When Katie Brianna released her debut album, Dark Side of the Morning, in mid-2013 I wrote, ‘Dark Side of the Morning is a debut album that promises much about its creator – and because she has taken her time to craft it and release it, I have every confidence that it is the first step in a long career. I genuinely cannot wait to see what she comes up with next.’
The next release has come, and Victim or the Heroine lives up to that early promise, as well as demonstrating that Brianna has matured as a singer and songwriter. While she has moved further away from country music convention, that in itself suggests that she has asked questions of herself, especially when it comes to the best way to deploy her extraordinary voice. She has taken the emotion and storytelling of country music and found a style that allows her to relax when appropriate, to let her voice float above the song – where it belongs, given its often ethereal quality. Yet this is also an album that is rooted in reality: love isn’t perfect, wrong turns are taken in life, and some days are melancholy.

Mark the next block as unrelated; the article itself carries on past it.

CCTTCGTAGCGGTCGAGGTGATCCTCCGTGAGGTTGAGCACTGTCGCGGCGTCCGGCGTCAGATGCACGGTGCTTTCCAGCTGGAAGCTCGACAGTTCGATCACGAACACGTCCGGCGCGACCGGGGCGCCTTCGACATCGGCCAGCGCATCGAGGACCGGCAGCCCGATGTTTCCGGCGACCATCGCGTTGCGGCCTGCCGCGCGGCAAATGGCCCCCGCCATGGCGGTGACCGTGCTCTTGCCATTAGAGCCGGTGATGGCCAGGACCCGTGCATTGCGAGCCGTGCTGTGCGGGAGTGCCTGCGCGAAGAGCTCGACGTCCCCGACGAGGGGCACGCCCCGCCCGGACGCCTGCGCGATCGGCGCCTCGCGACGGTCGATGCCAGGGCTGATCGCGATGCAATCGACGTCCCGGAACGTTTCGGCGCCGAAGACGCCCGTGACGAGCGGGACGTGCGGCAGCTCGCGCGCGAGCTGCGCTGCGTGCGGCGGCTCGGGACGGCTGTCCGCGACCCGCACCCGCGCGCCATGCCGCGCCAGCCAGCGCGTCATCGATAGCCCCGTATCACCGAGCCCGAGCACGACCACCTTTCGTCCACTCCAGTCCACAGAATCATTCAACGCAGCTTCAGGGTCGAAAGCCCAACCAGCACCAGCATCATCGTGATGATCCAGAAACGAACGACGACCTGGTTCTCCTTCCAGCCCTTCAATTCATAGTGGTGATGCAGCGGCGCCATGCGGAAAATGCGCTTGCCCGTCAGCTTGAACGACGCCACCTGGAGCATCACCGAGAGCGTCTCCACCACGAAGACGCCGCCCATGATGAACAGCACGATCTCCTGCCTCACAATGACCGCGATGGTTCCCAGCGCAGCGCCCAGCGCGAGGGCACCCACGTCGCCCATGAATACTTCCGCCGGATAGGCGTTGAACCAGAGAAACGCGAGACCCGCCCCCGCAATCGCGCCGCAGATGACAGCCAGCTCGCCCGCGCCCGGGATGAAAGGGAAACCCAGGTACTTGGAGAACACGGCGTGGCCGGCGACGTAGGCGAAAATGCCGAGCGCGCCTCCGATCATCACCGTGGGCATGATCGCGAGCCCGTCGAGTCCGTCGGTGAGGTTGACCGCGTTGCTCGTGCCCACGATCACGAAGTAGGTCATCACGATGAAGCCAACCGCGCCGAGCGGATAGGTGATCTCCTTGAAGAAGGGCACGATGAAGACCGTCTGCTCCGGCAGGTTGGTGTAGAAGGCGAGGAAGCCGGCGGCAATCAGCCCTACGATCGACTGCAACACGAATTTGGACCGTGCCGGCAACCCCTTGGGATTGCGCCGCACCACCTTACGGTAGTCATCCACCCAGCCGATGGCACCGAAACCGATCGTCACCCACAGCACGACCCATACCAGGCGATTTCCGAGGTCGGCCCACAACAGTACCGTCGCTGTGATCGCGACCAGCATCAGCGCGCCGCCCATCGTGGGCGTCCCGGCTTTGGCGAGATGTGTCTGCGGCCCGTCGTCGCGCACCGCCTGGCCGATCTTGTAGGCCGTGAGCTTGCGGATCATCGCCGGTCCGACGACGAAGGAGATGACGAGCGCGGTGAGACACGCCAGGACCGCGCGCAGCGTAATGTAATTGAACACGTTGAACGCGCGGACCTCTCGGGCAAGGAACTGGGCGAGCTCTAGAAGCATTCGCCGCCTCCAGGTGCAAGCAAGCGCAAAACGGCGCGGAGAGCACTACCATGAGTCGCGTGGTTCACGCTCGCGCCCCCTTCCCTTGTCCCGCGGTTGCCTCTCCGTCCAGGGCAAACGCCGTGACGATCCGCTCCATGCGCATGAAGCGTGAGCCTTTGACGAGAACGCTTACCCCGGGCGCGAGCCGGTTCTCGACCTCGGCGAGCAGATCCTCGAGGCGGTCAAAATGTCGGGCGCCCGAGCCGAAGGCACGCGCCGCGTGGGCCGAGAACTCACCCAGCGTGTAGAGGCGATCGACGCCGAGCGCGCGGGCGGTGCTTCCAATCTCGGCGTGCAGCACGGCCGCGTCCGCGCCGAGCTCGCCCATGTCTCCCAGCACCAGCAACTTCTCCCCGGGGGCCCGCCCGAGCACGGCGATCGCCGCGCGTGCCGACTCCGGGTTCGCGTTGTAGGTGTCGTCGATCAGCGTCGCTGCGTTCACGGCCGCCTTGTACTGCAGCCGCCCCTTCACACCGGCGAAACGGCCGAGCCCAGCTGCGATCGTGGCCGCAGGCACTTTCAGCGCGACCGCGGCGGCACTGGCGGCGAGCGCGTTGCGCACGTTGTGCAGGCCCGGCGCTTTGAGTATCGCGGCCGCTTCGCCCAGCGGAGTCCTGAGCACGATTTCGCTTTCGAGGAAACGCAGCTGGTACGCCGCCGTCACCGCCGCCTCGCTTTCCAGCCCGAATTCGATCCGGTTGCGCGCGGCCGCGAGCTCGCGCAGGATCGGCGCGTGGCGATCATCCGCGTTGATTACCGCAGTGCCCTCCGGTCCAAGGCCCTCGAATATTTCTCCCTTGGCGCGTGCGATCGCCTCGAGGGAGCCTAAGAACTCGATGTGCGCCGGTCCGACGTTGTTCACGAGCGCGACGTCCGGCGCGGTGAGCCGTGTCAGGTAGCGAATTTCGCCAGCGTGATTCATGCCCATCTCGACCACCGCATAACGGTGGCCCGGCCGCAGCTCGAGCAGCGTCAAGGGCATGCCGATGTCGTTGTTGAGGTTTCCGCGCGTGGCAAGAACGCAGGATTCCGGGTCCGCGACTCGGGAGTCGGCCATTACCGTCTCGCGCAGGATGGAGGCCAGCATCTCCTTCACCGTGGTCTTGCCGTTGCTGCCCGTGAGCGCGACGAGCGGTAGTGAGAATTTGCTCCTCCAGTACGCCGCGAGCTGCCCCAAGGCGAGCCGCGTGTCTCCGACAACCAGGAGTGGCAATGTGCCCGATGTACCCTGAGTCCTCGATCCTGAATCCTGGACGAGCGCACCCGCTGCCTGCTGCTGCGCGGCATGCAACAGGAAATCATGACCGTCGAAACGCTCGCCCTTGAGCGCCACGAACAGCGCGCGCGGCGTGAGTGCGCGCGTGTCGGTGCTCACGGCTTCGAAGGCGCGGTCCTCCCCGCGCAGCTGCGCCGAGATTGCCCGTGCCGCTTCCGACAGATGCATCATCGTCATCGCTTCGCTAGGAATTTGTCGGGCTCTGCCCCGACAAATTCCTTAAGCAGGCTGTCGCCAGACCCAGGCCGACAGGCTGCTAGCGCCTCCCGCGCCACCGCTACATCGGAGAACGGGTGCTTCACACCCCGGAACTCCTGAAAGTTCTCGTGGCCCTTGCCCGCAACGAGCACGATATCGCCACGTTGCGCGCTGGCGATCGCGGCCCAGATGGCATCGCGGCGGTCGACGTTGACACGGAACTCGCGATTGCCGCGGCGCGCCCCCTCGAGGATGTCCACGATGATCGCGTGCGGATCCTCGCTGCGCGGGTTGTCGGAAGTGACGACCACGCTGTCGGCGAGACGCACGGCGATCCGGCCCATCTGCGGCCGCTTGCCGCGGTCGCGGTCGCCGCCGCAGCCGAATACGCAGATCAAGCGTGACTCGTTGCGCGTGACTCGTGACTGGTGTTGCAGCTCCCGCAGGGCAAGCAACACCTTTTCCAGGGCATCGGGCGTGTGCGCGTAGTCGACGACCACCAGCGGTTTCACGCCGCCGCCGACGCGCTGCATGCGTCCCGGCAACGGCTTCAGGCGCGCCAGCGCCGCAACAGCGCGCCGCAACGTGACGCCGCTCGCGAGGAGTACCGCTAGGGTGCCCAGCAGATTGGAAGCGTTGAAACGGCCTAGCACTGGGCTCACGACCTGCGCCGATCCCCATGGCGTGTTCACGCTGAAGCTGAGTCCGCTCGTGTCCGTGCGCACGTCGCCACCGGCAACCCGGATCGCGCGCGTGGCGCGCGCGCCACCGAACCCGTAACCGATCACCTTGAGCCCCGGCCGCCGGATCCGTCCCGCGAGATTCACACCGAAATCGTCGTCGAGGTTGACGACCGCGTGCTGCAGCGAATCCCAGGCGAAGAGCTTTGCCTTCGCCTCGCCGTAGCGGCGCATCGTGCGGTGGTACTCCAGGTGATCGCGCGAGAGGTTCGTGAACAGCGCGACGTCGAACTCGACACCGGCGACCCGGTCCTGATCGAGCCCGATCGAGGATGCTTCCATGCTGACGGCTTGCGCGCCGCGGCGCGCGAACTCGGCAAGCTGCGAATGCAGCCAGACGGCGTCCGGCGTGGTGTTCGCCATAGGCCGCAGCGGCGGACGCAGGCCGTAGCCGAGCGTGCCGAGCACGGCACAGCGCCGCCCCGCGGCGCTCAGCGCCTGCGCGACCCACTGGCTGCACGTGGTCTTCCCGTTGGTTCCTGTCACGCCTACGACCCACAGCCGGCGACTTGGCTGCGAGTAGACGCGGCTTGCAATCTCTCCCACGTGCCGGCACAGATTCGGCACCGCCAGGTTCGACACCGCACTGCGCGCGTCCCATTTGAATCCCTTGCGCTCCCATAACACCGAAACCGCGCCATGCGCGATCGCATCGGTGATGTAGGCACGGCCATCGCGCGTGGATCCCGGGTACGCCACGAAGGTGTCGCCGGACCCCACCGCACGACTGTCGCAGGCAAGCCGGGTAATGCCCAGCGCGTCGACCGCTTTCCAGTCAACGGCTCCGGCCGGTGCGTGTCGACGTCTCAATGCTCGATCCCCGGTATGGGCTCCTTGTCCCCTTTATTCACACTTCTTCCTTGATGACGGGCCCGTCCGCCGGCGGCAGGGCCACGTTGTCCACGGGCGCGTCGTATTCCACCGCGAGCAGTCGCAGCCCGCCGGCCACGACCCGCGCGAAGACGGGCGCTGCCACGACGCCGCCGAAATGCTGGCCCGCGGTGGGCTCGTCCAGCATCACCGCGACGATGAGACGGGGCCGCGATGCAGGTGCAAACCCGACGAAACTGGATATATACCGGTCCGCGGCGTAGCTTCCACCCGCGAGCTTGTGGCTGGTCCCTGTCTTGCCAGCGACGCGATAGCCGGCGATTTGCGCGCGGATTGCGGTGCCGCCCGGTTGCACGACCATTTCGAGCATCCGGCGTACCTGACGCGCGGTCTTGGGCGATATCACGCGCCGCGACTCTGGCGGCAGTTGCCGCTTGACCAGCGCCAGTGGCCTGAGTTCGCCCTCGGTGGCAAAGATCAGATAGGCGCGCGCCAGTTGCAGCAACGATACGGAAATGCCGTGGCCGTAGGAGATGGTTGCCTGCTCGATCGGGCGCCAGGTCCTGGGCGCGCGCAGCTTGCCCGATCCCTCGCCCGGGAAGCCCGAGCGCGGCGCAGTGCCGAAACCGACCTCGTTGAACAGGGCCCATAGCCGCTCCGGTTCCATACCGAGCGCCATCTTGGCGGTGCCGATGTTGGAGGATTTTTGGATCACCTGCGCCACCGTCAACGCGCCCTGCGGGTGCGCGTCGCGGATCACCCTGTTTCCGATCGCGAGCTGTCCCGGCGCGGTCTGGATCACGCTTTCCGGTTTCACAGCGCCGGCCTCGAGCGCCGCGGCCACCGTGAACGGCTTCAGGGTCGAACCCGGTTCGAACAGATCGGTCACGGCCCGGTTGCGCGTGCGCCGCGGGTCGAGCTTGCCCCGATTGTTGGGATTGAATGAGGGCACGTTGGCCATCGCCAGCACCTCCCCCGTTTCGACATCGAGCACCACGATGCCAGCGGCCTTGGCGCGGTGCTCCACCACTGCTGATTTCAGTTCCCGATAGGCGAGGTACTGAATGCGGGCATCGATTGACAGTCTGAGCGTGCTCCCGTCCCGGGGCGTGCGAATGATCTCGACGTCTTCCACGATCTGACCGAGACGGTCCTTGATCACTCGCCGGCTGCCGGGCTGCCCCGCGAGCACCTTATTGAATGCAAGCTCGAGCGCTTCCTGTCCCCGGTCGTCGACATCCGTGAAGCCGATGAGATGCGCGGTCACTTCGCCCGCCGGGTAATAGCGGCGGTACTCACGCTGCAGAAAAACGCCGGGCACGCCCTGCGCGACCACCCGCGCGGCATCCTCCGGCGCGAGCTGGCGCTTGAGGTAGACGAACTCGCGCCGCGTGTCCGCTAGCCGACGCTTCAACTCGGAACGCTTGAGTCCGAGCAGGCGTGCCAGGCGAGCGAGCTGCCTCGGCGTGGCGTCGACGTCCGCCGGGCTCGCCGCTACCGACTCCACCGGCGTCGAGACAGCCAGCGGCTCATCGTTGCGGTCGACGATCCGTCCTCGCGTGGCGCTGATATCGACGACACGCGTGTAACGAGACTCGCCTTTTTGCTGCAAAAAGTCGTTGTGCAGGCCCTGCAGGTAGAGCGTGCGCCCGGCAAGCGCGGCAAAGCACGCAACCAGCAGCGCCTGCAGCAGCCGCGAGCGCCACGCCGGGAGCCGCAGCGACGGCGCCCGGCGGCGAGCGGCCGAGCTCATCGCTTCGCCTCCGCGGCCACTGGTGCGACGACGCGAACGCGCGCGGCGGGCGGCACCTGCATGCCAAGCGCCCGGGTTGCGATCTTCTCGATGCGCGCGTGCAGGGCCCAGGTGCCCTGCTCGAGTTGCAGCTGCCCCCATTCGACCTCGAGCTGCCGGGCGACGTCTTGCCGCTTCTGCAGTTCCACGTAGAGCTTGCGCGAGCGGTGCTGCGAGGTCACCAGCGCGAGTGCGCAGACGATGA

Shane Nicholson produced the album; his ability to discern what’s at the core of an artist and their work, and to never lose that in the work of creating an album, is an exceptional skill. Only Brianna and Nicholson know if he’s the one responsible for making the instruments the supporting cast to Brianna’s leading turn (even though the studio band included Glen Hannah and Matt Fell). This puts more pressure on her – to make the lyrics and the vocals the best they can be – but she is worthy of the responsibility and the attention.
So I’ve taken three paragraphs to come to this conclusion: this is just a bloody lovely album. Brianna is impossible to ignore – not that anyone would want to – and somehow she combines dreaminess with a consciousness that is anchored in everyday life. Which makes Victim or the Heroine a salve and an escape, and a fitting second album for an important artist.
Victim or the Heroine is out now through MGM Distribution.